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What Should I Expect from a Neurological Test?

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  • Written By: Emma Lloyd
  • Edited By: Bronwyn Harris
  • Last Modified Date: 25 November 2016
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A neurological test is the means a physician or neurologist uses to test a person’s neurological function. The test is designed to assess sensory skills, motor skills, speech, hearing, vision, balance, coordination, and mood. A neurological examination can be carried out by a physician, but in some cases a specialist may be needed to administer tests and interpret the results. These types of tests are used to diagnose a wide range of neurological disorders. Genetic disorders such as amyotrophic lateral sclerosis and Huntington’s disease, as well as brain tumors and traumatic injuries, can be assessed and diagnosed with neurological tests.

The neurological test is usually carried out in several separate stages, each of which tests different nervous system functions. In the mental status portion of the test, for example, the patient will answer a number of questions that examines their mood and thoughts, their awareness, and facets of their intellectual capacity such as speech, language, memory, and judgment. During this part of the test, the patient’s behavior is also being noted for particular types of emotional or behavioral responses.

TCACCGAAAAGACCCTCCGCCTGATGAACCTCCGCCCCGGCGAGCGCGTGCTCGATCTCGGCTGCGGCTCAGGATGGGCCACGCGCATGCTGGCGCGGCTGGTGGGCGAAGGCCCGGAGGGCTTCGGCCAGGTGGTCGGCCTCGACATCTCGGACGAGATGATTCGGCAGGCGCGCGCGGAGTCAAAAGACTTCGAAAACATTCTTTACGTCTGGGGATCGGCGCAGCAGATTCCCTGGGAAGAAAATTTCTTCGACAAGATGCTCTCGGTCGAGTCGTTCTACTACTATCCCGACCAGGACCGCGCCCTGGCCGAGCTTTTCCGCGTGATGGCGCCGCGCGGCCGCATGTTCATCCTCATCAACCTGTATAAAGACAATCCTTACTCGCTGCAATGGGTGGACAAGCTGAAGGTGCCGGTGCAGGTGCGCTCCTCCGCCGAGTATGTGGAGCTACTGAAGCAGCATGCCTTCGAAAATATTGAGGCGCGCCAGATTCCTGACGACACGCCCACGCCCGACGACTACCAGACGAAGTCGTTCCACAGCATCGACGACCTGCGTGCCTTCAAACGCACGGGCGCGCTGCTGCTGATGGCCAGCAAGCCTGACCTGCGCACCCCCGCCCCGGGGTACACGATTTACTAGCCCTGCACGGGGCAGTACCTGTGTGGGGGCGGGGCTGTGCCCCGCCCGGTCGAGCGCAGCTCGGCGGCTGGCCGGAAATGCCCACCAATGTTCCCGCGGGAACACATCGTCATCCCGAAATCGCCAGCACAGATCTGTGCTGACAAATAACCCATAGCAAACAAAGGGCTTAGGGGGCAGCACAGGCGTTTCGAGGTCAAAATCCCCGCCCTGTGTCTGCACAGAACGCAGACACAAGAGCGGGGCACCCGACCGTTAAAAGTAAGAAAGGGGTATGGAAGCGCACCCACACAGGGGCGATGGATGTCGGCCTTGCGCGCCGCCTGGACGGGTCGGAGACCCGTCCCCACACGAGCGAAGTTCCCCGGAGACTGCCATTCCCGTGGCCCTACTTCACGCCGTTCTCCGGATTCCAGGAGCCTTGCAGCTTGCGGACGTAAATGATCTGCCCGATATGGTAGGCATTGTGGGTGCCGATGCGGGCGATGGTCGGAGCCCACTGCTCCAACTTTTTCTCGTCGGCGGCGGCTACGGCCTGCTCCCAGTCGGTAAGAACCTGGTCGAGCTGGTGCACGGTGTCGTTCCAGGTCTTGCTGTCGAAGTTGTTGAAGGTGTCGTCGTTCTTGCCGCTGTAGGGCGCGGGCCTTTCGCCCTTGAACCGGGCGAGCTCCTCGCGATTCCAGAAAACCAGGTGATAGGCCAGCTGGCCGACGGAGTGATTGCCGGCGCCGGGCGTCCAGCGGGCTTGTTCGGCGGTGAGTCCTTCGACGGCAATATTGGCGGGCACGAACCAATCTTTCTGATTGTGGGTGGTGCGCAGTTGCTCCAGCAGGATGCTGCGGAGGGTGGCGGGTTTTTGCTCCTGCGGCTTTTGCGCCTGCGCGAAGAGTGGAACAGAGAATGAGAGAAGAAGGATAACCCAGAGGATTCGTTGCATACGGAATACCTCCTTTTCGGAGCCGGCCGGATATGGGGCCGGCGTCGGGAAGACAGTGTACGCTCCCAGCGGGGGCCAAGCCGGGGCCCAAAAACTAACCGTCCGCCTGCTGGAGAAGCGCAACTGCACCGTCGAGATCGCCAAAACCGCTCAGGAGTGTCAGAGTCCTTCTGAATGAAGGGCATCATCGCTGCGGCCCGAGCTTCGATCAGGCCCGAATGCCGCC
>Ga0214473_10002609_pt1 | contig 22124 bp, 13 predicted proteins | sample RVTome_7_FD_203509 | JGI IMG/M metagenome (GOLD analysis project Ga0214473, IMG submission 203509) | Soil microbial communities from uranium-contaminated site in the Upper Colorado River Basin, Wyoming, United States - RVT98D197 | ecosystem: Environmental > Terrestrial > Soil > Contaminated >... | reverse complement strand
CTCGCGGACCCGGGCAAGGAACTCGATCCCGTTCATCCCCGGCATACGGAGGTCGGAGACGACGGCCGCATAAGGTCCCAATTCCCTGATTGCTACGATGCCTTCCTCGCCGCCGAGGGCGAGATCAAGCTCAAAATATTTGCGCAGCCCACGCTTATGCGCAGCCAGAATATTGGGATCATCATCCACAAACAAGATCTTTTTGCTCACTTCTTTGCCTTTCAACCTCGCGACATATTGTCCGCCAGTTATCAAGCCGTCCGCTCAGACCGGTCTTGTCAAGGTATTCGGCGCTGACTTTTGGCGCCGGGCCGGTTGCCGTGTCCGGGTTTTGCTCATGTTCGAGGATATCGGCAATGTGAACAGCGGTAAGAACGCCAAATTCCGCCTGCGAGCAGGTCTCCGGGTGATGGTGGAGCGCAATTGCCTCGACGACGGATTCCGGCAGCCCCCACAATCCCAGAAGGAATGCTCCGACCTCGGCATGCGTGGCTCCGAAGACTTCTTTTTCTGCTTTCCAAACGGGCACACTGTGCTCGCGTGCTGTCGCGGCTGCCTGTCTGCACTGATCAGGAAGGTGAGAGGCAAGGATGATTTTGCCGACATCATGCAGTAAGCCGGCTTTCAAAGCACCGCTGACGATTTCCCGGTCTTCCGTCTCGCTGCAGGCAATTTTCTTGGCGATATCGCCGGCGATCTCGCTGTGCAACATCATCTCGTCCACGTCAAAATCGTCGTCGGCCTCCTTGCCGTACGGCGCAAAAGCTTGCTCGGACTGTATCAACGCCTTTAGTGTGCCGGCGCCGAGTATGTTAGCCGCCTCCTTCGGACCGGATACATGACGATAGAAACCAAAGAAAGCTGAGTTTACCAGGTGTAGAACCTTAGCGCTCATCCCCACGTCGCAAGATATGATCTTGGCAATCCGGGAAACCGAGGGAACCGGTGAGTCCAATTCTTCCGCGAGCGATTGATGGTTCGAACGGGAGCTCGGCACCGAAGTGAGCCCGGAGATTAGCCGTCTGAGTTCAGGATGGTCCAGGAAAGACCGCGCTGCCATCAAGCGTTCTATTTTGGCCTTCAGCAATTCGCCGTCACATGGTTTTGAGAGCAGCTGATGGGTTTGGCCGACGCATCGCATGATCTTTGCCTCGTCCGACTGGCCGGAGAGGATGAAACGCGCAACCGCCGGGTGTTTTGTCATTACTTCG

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Other parts of the neurological test examine the patient’s nervous, motor, and sensory systems. One of the most important is the cranial nerves test, which investigates physical functions such as peripheral vision, the gag reflex, smell and taste, and sensation in the head and neck area. In the motor system test, the patient’s muscle function is examined for signs of atrophy or abnormal movements which might indicate abnormalities.

To examine the sensory system, the physician or neurologist will look at responses to pain, pressure, temperature, and other stimuli. This part of the neurological test is usually repeated at least once to ensure the results are accurate. Reflexes and coordination are tested in similar fashion. In coordination tests, for example, the patient is asked to move their fingers or other parts of the body in various ways, with the physician noting how well the patient can carry out these requests.

During a neurological test, it is crucial that the person being tested is as accurate as possible with their responses to test questions. Inaccurate answers may lead to an inaccurate diagnosis, and since many neurological disorders are progressive in nature this may mean a patient does not get vital medical help that he or she needs immediately. For the same reason, anyone undergoing such a test should make sure they do not omit any information from their answers, even if it may seem inconsequential.

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